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Qui Tam Defective Bulletproof Vests Case Settles for $66 Million

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A settlement was recently announced in a long-running qui tam case brought by whistleblower Aaron Westrick, Ph.D., who alleged Toyobo Co. Ltd. of Japan and its American subsidiary, Toyobo USA Inc., (collectively, Toyobo), sold Zylon fiber that was defective. This fiber was used for bulletproof vests purchased by the United States government for federal, state, and local law enforcement agencies.

History of Toyobo Whistleblower Suit

Toyobo Co., Ltd. recently agreed to settle the lawsuit for $66 million dollars, and under the terms of the False Claims Act, Dr. Westrick will receive $5.77 million as an award.

According to a press release issued by the United States Department of Justice, it is alleged that Toyobo was the sole manufacturer of Zylon fiber, and they knew the fiber would degrade quickly in humidity and heat, rendering them unfit for use. The U.S. alleged that Toyobo went so far as to publish misleading information about the degradation rates of the Zylon fiber and continued actively marketing its use in bulletproof vests. Toyobo even started a PR campaign to encourage body armor manufacturers to continue selling the vests after Second Chance Body Armor opted to recall some of their vests in 2003.

Two years later, the NIJ, or National Institute of Justice, released results of their own study of Zylon fiber’s ability to withstand bullets, and they determined that over half of the vests tested couldn’t stop the bullets they were certified to stop in the first place. As a result, the NIJ removed its certification rating from all bulletproof vests containing Zylon.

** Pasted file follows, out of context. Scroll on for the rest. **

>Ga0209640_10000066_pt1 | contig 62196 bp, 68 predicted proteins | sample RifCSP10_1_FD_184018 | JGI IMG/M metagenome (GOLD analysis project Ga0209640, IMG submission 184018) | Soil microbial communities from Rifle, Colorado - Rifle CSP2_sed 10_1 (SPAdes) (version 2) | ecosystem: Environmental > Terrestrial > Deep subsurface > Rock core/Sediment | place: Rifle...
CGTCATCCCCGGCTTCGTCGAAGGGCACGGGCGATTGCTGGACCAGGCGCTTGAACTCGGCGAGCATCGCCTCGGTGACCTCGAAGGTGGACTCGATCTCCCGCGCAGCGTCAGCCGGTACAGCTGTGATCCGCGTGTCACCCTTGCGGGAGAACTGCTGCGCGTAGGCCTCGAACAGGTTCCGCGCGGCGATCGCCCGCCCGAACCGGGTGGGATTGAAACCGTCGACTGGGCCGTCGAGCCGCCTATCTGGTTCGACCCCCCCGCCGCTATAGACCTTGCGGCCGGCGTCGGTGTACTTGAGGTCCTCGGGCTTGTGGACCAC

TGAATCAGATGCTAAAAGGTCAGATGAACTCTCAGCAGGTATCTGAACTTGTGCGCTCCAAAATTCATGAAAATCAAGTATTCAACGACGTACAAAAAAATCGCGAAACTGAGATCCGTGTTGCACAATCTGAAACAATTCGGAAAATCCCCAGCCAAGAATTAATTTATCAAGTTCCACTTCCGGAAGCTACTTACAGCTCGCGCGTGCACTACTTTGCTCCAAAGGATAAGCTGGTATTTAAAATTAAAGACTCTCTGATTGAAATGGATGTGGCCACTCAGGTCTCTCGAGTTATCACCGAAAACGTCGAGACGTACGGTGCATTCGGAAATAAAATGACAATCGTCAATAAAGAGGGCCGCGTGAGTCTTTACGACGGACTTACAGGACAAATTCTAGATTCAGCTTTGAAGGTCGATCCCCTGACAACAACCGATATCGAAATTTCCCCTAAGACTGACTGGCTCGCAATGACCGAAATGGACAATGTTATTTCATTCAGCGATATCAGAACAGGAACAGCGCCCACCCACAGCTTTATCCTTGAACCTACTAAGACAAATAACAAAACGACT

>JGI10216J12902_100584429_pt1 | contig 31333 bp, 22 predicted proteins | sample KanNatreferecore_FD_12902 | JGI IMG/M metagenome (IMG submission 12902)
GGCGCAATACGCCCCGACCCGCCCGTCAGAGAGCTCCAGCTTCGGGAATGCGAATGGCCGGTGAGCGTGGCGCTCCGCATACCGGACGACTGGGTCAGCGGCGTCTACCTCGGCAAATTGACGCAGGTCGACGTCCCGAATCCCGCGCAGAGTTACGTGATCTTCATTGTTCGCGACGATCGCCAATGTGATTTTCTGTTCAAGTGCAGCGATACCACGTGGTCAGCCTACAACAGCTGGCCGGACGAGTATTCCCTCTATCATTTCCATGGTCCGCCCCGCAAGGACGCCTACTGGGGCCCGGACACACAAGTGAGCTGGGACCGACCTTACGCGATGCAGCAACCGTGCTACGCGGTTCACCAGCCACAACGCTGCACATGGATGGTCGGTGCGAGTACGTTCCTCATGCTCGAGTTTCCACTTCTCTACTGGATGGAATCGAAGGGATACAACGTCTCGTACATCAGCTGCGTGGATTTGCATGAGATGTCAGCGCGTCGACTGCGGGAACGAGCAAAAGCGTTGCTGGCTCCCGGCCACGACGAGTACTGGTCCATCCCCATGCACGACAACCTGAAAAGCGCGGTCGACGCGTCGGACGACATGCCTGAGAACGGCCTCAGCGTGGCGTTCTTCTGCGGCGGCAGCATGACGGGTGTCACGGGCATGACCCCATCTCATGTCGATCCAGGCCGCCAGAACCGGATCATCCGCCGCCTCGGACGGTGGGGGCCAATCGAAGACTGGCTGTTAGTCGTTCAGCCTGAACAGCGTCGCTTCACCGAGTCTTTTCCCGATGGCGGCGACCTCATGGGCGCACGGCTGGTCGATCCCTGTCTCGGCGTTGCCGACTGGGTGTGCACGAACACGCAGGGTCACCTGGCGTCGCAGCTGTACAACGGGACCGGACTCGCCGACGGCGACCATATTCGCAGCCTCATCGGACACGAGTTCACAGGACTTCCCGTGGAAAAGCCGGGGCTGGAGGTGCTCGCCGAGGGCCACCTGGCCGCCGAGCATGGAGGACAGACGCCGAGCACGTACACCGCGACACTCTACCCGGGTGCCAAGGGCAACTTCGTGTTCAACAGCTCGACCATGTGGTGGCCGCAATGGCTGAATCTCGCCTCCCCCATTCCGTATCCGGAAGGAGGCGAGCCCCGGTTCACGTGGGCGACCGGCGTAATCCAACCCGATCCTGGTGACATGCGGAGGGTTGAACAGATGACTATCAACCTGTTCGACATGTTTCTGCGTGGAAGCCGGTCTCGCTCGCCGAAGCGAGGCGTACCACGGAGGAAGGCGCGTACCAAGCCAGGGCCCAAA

Importance of a Whistleblower

Dr. Westrick was the Director of Research and Marketing for Second Chance Body Armor (SCBA). Prior to his employment, he was a Michigan Deputy Sheriff whose life had been saved by a Kevlar vest after being shot in the chest. Because of his personal connection and deep understanding of the importance of body armor, he suggested SCBA test the Zylon vests. They determined the vests were deteriorating at a staggering rate.

Instead of doing the right thing, Toyobo and SBCA drafted a non-disclosure agreement that kept the results secret, including from law enforcement customers. Dr. Westrick appealed to the president of SCBA to do the right thing, but his pleas went ignored. Instead, Toyobo and SCBA entered into a rebates scheme agreement.

One officer was killed as a result of a defective vest, and Westrick “leaked” documents surrounding the defects and subsequent cover up, as well as testifying in the widow’s case. The following year, he filed the whistleblower action. Throughout the 13 years of litigation, several other defendants reached settlements, and there is still a pending action against the former SCBA President.

When to Contact a Qui Tam Attorney

Whistleblowers play an integral role in uncovering fraud against government agencies. These types of claims are extremely complex and you need to hire a Florida False Claims Act attorney who is well-versed in these matters and has a documented history of representing whistleblowers in False Claims Act cases. The attorneys at McCabe Rabin have experience in qui tam litigation, including claims that fall under the False Claims Act. Contact us at 561.659.7878 to schedule a consultation.

Resource:

webwire.com/ViewPressRel.asp?aId=221521

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